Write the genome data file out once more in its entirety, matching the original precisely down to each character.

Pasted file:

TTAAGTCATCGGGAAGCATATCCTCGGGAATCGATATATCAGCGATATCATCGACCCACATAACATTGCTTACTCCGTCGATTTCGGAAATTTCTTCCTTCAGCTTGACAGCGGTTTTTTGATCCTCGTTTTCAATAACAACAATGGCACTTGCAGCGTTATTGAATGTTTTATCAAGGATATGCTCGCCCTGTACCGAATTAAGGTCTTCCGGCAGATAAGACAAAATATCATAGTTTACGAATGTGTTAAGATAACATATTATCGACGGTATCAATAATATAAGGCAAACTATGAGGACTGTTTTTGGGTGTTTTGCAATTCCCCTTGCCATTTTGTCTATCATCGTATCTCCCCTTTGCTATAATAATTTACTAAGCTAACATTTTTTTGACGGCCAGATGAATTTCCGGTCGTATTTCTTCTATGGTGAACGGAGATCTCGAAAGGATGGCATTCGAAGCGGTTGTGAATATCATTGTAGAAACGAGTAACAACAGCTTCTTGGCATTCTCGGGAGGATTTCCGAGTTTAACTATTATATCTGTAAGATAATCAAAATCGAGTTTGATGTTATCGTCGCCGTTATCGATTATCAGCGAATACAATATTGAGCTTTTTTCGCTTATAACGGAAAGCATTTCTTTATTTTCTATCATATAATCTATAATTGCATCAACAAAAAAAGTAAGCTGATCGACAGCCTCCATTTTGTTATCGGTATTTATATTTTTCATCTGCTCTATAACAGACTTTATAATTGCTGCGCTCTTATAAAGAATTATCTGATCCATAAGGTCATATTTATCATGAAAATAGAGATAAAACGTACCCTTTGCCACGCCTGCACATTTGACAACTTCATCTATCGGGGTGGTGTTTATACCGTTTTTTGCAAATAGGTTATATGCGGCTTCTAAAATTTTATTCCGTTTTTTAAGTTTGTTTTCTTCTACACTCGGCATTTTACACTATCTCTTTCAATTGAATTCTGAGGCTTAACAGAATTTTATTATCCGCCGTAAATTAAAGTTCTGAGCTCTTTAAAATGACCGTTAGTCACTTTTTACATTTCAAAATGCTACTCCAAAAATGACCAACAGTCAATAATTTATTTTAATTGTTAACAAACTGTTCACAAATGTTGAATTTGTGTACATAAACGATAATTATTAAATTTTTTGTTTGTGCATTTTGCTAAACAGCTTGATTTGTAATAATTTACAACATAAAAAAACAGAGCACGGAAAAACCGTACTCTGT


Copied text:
TTAAGTCATCGGGAAGCATATCCTCGGGAATCGATATATCAGCGATATCATCGACCCACATAACATTGCTTACTCCGTCGATTTCGGAAATTTCTTCCTTCAGCTTGACAGCGGTTTTTTGATCCTCGTTTTCAATAACAACAATGGCACTTGCAGCGTTATTGAATGTTTTATCAAGGATATGCTCGCCCTGTACCGAATTAAGGTCTTCCGGCAGATAAGACAAAATATCATAGTTTACGAATGTGTTAAGATAACATATTATCGACGGTATCAATAATATAAGGCAAACTATGAGGACTGTTTTTGGGTGTTTTGCAATTCCCCTTGCCATTTTGTCTATCATCGTATCTCCCCTTTGCTATAATAATTTACTAAGCTAACATTTTTTTGACGGCCAGATGAATTTCCGGTCGTATTTCTTCTATGGTGAACGGAGATCTCGAAAGGATGGCATTCGAAGCGGTTGTGAATATCATTGTAGAAACGAGTAACAACAGCTTCTTGGCATTCTCGGGAGGATTTCCGAGTTTAACTATTATATCTGTAAGATAATCAAAATCGAGTTTGATGTTATCGTCGCCGTTATCGATTATCAGCGAATACAATATTGAGCTTTTTTCGCTTATAACGGAAAGCATTTCTTTATTTTCTATCATATAATCTATAATTGCATCAACAAAAAAAGTAAGCTGATCGACAGCCTCCATTTTGTTATCGGTATTTATATTTTTCATCTGCTCTATAACAGACTTTATAATTGCTGCGCTCTTATAAAGAATTATCTGATCCATAAGGTCATATTTATCATGAAAATAGAGATAAAACGTACCCTTTGCCACGCCTGCACATTTGACAACTTCATCTATCGGGGTGGTGTTTATACCGTTTTTTGCAAATAGGTTATATGCGGCTTCTAAAATTTTATTCCGTTTTTTAAGTTTGTTTTCTTCTACACTCGGCATTTTACACTATCTCTTTCAATTGAATTCTGAGGCTTAACAGAATTTTATTATCCGCCGTAAATTAAAGTTCTGAGCTCTTTAAAATGACCGTTAGTCACTTTTTACATTTCAAAATGCTACTCCAAAAATGACCAACAGTCAATAATTTATTTTAATTGTTAACAAACTGTTCACAAATGTTGAATTTGTGTACATAAACGATAATTATTAAATTTTTTGTTTGTGCATTTTGCTAAACAGCTTGATTTGTAATAATTTACAACATAAAAAAACAGAGCACGGAAAAACCGTACTCTGT